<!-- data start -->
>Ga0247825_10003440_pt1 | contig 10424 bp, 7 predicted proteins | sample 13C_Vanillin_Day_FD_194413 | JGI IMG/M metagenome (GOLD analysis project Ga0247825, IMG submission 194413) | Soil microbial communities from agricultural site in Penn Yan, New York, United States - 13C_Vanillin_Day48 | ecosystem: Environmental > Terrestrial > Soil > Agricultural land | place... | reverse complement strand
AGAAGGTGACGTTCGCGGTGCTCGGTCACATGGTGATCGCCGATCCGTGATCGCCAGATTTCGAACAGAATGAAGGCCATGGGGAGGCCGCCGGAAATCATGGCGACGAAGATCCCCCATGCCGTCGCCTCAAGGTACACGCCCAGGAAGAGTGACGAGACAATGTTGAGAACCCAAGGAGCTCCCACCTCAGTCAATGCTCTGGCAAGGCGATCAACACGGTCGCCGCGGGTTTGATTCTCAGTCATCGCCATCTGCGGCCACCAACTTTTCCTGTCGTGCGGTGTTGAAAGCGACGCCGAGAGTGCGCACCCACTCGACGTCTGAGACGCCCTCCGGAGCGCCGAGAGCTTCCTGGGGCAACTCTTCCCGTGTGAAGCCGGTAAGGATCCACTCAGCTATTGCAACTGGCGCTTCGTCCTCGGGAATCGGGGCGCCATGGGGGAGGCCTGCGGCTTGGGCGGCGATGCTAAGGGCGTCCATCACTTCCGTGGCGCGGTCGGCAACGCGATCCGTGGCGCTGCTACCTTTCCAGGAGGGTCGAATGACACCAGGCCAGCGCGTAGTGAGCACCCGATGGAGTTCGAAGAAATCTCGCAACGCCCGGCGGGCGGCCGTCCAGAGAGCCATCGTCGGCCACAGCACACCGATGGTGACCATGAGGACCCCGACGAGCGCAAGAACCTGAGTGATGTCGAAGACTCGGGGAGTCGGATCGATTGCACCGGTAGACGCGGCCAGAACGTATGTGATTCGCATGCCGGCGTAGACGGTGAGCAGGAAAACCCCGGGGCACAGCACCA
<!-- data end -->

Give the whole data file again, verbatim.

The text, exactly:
>Ga0247825_10003440_pt1 | contig 10424 bp, 7 predicted proteins | sample 13C_Vanillin_Day_FD_194413 | JGI IMG/M metagenome (GOLD analysis project Ga0247825, IMG submission 194413) | Soil microbial communities from agricultural site in Penn Yan, New York, United States - 13C_Vanillin_Day48 | ecosystem: Environmental > Terrestrial > Soil > Agricultural land | place... | reverse complement strand
AGAAGGTGACGTTCGCGGTGCTCGGTCACATGGTGATCGCCGATCCGTGATCGCCAGATTTCGAACAGAATGAAGGCCATGGGGAGGCCGCCGGAAATCATGGCGACGAAGATCCCCCATGCCGTCGCCTCAAGGTACACGCCCAGGAAGAGTGACGAGACAATGTTGAGAACCCAAGGAGCTCCCACCTCAGTCAATGCTCTGGCAAGGCGATCAACACGGTCGCCGCGGGTTTGATTCTCAGTCATCGCCATCTGCGGCCACCAACTTTTCCTGTCGTGCGGTGTTGAAAGCGACGCCGAGAGTGCGCACCCACTCGACGTCTGAGACGCCCTCCGGAGCGCCGAGAGCTTCCTGGGGCAACTCTTCCCGTGTGAAGCCGGTAAGGATCCACTCAGCTATTGCAACTGGCGCTTCGTCCTCGGGAATCGGGGCGCCATGGGGGAGGCCTGCGGCTTGGGCGGCGATGCTAAGGGCGTCCATCACTTCCGTGGCGCGGTCGGCAACGCGATCCGTGGCGCTGCTACCTTTCCAGGAGGGTCGAATGACACCAGGCCAGCGCGTAGTGAGCACCCGATGGAGTTCGAAGAAATCTCGCAACGCCCGGCGGGCGGCCGTCCAGAGAGCCATCGTCGGCCACAGCACACCGATGGTGACCATGAGGACCCCGACGAGCGCAAGAACCTGAGTGATGTCGAAGACTCGGGGAGTCGGATCGATTGCACCGGTAGACGCGGCCAGAACGTATGTGATTCGCATGCCGGCGTAGACGGTGAGCAGGAAAACCCCGGGGCACAGCACCA